War of the Rebellion: Serial 086 Page 0912 LOUISIANA AND THE TRANS-MISSISSIPPI. Chapter LIII.

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Captain Murphy, suspected of being an incendiary and boat-burner was in Mobile; is believed to be now in New Orleans. He is forty-five or fifty years of age, five feet seven inches high, rather portly, with full face, blue eyes, iron-gray hair gray side whiskers, no mustache; is said to have caused the conflagration of steamers in New Orleans in June, 1864. A regular carrier between Mobile and New Orleans is one Richardson, twenty-one years of age, five feet seven inches high, slender, with light complexion, brown hair, gray eyes, and with right arm gone above the elbow.

I have the honor to be, very respectfully, your obedient servant,


Major and Chief Signal Officer, Mil. Div. Of West Mississippi.



New Orleans, La., December 22, 1864.

1. Major John Levering, assistant adjutant-general, U. S. Volunteers, is hereby relieved from duty at headquarters of the Reserve Corps of the Military Division of West Mississippi, and will report for duty with Major General J. J. Reynolds, commanding the Department of Arkansas, at Little Rock, Ark. The quartermaster's department will furnish transportation for the private horses (not exceeding the limit allowed by law) of Major-General Reynolds and of such officers of his staff as are authorized to accompany him from this city to Little Rock, Ark.

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3. The Twelfth Illinois Cavalry, now at Greenville, La., is hereby relieved from the special duty for which it was assigned by Special Orders, Numbers 189, paragraph 1, current series, from these headquarters, and will be sent, as soon as transportation can be furnished, to Morganza, La. The commanding general Department of the Gulf is charged with the execution of this order.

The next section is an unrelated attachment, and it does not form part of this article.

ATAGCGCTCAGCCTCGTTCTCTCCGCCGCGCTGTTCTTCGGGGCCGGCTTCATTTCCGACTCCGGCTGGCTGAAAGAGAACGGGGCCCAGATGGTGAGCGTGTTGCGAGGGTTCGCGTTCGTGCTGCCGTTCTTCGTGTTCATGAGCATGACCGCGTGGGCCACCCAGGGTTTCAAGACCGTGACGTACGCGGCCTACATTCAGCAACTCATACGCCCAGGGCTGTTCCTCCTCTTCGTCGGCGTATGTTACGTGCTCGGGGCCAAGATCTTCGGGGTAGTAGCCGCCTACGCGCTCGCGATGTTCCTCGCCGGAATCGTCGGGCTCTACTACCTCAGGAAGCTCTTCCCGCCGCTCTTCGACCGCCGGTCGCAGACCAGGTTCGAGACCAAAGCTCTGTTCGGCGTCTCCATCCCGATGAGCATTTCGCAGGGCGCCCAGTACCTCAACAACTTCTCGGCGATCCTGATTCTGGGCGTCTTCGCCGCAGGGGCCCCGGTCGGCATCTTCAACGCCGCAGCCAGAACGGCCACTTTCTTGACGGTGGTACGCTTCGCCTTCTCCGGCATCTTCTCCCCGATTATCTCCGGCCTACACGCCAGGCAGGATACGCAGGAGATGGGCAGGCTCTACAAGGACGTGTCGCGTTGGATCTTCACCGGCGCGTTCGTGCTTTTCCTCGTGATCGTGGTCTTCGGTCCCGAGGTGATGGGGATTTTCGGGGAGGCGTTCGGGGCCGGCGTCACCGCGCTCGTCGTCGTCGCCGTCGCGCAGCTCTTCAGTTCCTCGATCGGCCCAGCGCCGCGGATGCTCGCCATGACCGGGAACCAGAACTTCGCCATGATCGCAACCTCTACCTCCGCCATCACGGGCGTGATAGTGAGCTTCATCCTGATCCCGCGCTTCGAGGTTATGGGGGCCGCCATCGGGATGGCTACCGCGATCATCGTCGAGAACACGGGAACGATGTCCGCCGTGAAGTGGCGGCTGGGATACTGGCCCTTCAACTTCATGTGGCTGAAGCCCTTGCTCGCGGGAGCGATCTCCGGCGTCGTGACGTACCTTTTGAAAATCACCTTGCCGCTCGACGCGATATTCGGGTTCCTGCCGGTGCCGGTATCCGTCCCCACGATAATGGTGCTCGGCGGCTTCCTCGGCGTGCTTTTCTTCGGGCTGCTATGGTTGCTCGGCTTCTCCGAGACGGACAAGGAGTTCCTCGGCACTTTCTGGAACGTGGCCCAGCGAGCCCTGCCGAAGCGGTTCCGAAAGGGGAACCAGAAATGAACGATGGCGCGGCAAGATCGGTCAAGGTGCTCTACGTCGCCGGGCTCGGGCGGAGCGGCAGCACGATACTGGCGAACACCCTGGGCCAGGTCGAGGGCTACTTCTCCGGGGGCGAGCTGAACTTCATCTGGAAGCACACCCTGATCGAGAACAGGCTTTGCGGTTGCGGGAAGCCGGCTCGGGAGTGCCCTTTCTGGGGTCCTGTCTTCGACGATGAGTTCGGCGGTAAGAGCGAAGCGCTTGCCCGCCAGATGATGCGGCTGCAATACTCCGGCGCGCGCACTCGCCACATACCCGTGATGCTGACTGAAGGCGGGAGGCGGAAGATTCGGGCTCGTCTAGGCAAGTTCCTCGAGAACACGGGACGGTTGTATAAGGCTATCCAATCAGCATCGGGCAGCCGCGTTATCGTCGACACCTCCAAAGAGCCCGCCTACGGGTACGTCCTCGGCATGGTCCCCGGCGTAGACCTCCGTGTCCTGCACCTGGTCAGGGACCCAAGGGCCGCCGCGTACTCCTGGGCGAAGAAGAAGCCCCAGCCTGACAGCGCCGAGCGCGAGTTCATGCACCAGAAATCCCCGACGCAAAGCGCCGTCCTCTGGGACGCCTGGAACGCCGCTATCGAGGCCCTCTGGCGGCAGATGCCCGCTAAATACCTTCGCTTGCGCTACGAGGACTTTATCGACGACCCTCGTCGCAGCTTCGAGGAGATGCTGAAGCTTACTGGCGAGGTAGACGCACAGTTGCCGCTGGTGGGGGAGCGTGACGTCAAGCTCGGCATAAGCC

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By order of Major General E. R. S. Canby:


Lieutenant-Colonel and Assistant Adjutant-General.


December 22, 1864.

Lieutenant-Colonel CHRISTENSEN,

Assistant Adjutant-General, &c.:

COLONEL: I have just received your dispatch of the 16th and 19th and proceed at once to call on General Bailey to offer him all the assistance in my power to hurry the cavalry back to New Orleans. The low tides and fog have embarrassed us beyond measure, but we are again at work and will push things to the utmost. I returned from the front last night. We are getting along there as well as might be expected, although our best efforts and extreme patience have been required to keep our troops supplied with rations and forage, all our transportation being required by the cavalry. There seems to be great delay in the passage of the boats to and from New Orleans, and, besides this, General Bailey informs me that he is entirely out of forage. I have heard to-day, unofficially, that our troops captured Blakely with 300